So far, the Maltese government has blocked a public inquiry, leaving journalists continuing to work in Malta at great risk and forcing Galizia’s family to litigate the Prime Minister’s refusal to hold a public inquiry into the assassination. Only a public inquiry can determine how best to guarantee the safety of journalists and prevent future attacks. The Venice Commission Opinion on Malta states Malta’s positive obligations in relation to the assassination of Daphne Caruana Galizia. A public inquiry is the only process that can effectively address these positive obligations. The call for a public inquiry is supported by a resolution by the European Parliament which requests the Maltese government to launch a public inquiry, and calls on the EU institutions and the Member States to initiate an independent international public inquiry into the murder and the alleged cases of corruption, financial crimes, money laundering, fraud and tax evasion reported by the journalist.
By signing the Sibiu Declaration, you have pledged to safeguard Europe’s democratic values and the rule of law. We therefore urge you to address the matter of safety of journalists and ongoing impunity in the case of Daphne Caruana Galizia in your meeting with Prime Minister Muscat in Valletta on 14 June.
Thank you for your attention.
Dr Lutz Kinkel, Managing Director, European Centre for Press and Media Freedom (ECPMF)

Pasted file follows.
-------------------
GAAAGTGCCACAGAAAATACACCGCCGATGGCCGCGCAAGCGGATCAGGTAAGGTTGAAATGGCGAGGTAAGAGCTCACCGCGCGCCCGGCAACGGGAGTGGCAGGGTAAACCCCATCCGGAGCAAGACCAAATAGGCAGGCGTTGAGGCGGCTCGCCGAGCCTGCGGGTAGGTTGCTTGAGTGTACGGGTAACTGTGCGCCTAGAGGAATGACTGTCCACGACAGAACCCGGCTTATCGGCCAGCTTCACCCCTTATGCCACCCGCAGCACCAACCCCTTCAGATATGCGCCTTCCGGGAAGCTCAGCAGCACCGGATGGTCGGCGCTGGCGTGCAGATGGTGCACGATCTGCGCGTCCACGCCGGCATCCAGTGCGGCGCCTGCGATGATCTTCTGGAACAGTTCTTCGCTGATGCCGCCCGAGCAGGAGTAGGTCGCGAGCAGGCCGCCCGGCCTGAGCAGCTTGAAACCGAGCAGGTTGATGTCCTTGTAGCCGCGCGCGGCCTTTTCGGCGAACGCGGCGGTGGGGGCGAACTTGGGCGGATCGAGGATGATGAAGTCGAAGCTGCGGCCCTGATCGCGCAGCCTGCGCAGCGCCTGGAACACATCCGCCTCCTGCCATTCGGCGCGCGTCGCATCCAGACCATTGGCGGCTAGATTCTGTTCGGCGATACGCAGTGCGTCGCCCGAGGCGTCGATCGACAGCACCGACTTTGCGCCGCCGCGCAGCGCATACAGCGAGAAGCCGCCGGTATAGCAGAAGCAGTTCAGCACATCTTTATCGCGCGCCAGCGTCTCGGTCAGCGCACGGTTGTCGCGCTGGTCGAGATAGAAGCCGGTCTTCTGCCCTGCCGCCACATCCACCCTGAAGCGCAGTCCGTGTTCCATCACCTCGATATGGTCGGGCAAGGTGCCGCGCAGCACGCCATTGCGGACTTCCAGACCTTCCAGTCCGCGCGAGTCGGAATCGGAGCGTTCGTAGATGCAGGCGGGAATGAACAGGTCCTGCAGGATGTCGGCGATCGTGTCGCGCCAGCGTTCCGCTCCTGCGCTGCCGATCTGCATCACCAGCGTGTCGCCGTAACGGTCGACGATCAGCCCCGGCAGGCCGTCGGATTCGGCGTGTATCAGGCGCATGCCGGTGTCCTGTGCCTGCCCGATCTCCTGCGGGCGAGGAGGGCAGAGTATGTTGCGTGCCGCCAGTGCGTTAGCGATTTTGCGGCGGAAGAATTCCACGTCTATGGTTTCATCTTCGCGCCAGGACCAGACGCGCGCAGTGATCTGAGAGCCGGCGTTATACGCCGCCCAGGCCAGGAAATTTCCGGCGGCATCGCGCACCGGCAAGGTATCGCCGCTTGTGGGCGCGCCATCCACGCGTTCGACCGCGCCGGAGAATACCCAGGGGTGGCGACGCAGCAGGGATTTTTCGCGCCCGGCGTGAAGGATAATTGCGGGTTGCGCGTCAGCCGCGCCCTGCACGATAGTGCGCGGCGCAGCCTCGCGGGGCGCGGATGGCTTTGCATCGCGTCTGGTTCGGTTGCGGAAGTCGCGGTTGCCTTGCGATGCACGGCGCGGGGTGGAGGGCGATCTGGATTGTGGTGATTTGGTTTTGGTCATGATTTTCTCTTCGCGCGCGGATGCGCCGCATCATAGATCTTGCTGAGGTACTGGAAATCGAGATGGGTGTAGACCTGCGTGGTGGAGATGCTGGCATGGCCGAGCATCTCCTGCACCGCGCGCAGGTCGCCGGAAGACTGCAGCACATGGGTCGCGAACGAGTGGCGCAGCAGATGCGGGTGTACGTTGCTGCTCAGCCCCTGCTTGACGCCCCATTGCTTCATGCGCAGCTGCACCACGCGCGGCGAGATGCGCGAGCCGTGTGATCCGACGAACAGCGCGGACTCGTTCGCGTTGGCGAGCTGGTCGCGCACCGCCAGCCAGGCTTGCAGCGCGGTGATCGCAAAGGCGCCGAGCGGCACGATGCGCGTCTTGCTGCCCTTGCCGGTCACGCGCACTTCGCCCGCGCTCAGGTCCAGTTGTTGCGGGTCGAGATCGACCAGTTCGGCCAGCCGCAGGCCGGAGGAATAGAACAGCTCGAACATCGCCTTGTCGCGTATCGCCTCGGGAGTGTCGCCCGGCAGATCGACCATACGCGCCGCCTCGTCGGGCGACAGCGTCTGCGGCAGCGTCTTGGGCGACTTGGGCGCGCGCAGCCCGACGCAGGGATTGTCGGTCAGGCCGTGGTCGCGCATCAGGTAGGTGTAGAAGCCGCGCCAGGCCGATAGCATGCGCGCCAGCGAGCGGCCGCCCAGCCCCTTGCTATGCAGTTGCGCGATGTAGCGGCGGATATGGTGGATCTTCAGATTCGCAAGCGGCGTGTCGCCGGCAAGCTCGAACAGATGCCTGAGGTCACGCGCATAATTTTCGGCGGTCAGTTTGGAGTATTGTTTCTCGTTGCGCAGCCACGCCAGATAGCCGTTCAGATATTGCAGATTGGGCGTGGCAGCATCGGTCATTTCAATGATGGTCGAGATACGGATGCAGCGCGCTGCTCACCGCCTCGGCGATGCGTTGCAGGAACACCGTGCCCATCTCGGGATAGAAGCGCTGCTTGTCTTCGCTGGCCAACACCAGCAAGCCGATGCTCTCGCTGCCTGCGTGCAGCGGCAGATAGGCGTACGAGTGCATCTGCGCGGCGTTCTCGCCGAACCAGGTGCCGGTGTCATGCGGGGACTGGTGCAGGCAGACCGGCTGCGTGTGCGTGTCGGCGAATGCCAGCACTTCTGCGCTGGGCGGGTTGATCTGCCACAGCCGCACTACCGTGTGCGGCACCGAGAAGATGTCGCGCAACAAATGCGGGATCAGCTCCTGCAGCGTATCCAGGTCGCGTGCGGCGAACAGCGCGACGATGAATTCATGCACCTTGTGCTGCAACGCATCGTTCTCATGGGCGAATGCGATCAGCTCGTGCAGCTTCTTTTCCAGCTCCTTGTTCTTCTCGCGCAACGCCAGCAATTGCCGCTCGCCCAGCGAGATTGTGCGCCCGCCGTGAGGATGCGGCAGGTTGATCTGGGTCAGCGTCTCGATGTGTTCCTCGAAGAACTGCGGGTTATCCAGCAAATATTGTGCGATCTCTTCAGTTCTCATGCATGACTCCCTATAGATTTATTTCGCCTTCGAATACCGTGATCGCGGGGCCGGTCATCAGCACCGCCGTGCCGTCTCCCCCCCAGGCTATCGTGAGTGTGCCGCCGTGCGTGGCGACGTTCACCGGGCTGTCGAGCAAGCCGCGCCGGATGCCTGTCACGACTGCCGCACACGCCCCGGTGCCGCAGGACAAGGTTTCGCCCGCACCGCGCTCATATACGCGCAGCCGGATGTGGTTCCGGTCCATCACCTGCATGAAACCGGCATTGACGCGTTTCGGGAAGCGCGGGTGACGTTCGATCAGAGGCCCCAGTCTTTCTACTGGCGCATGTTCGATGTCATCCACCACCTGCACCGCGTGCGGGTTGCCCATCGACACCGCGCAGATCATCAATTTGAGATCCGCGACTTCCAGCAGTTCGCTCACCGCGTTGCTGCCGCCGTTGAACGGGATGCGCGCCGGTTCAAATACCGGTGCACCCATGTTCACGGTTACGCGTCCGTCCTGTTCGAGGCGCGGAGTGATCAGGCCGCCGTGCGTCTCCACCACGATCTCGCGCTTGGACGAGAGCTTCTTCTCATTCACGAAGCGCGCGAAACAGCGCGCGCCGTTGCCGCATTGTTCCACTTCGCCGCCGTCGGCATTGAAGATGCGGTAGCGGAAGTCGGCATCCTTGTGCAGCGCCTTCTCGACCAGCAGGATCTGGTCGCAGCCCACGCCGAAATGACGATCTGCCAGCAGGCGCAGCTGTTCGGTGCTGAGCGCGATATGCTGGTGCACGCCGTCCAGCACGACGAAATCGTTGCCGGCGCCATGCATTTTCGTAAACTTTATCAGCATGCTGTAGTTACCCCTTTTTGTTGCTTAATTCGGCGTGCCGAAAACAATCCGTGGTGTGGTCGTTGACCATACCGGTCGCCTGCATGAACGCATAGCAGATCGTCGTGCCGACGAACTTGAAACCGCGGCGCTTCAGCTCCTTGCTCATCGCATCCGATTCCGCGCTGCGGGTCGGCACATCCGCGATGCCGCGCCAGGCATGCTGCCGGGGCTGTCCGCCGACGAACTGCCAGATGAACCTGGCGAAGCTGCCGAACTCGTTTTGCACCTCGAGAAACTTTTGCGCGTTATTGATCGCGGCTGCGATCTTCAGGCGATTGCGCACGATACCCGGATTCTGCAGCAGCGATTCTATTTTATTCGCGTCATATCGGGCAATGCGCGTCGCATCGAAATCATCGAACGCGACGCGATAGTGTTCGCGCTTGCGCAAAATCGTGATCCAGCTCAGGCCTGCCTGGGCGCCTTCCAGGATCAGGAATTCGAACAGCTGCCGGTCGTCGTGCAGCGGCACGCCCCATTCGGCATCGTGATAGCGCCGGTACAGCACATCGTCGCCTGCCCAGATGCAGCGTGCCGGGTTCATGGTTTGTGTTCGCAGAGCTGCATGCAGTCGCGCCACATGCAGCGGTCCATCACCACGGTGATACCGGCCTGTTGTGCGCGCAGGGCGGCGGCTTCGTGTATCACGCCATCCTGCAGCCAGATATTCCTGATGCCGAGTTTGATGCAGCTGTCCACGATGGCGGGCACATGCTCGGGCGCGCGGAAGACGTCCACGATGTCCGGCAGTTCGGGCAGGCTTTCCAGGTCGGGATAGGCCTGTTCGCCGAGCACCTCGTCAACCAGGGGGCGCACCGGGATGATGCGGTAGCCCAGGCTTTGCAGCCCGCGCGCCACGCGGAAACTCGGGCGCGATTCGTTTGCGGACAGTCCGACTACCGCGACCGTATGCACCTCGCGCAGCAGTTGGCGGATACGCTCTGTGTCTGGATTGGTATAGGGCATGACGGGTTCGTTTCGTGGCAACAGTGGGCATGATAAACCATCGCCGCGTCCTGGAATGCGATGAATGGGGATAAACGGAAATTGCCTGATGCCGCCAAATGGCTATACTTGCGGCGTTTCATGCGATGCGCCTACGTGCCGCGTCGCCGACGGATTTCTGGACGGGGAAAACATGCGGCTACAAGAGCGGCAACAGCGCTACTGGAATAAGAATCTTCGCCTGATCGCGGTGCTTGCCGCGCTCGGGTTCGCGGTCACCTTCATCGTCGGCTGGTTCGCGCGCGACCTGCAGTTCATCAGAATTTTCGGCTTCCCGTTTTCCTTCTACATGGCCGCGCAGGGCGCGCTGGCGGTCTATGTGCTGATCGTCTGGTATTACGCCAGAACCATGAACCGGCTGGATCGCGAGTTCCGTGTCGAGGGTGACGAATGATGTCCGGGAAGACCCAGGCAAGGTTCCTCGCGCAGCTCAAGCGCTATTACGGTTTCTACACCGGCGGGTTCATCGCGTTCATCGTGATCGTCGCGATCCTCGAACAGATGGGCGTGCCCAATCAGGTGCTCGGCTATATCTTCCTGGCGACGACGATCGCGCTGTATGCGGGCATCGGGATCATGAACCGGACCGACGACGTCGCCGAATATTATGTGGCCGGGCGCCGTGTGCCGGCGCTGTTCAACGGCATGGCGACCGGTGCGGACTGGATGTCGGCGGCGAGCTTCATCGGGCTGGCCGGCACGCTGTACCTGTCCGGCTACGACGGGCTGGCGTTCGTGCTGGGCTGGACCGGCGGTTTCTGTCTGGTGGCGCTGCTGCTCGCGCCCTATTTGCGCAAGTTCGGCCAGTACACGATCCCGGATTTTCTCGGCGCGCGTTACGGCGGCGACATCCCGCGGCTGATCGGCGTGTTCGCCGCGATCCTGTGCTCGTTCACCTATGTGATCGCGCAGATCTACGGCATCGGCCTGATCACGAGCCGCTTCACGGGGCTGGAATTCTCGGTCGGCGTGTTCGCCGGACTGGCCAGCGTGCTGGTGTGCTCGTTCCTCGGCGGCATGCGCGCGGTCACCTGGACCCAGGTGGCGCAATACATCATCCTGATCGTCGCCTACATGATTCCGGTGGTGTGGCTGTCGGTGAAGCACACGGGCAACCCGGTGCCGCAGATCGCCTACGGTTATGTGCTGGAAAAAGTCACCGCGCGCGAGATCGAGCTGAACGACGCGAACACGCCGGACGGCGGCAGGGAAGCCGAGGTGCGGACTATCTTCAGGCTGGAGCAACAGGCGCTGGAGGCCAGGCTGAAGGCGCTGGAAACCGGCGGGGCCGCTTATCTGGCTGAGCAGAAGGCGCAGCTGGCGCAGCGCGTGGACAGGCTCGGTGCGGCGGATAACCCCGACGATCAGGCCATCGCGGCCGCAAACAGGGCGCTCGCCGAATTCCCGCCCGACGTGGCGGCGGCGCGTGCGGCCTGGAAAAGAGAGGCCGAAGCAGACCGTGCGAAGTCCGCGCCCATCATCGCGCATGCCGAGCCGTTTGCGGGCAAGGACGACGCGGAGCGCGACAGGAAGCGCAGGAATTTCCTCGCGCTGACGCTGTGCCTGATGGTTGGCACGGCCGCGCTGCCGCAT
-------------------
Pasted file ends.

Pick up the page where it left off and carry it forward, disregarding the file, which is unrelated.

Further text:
Sarah Clarke, Head of Europe and Central Asia, ARTICLE 19
Annie Game, Executive Director, IFEX
Joy Hyvarinen, Head of Advocacy, Index on Censorship
Ravi R. Prasad, Director of Advocacy, International Press Institute (IPI)
Carles Torner, Executive Director, PEN International
Rebecca Vincent, UK Bureau Director, Reporters Without Borders (RSF)[/vc_column_text][/vc_column][/vc_row][vc_row][vc_column][vc_basic_grid post_type=”post” max_items=”4″ element_width=”6″ grid_id=”vc_gid:1560437482746-8cffafe9-48c7-1″ taxonomies=”8996″][/vc_column][/vc_row]
21 November 2018
To the attention of:
EU High Representative for Foreign Affairs and Security Policy and Vice-President of the European Commission, Ms Federica Mogherini,
EU Commissioner for European Neighbourhood Policy and Enlargement Negotiations, Mr Johannes Hahn,
We, the undersigned organisations, urge the addressed European Union (EU) officials to discuss Turkey’s freedom of expression crisis and fractured rule of law during their high-level political dialogue with the Turkish government on 22 November 2018.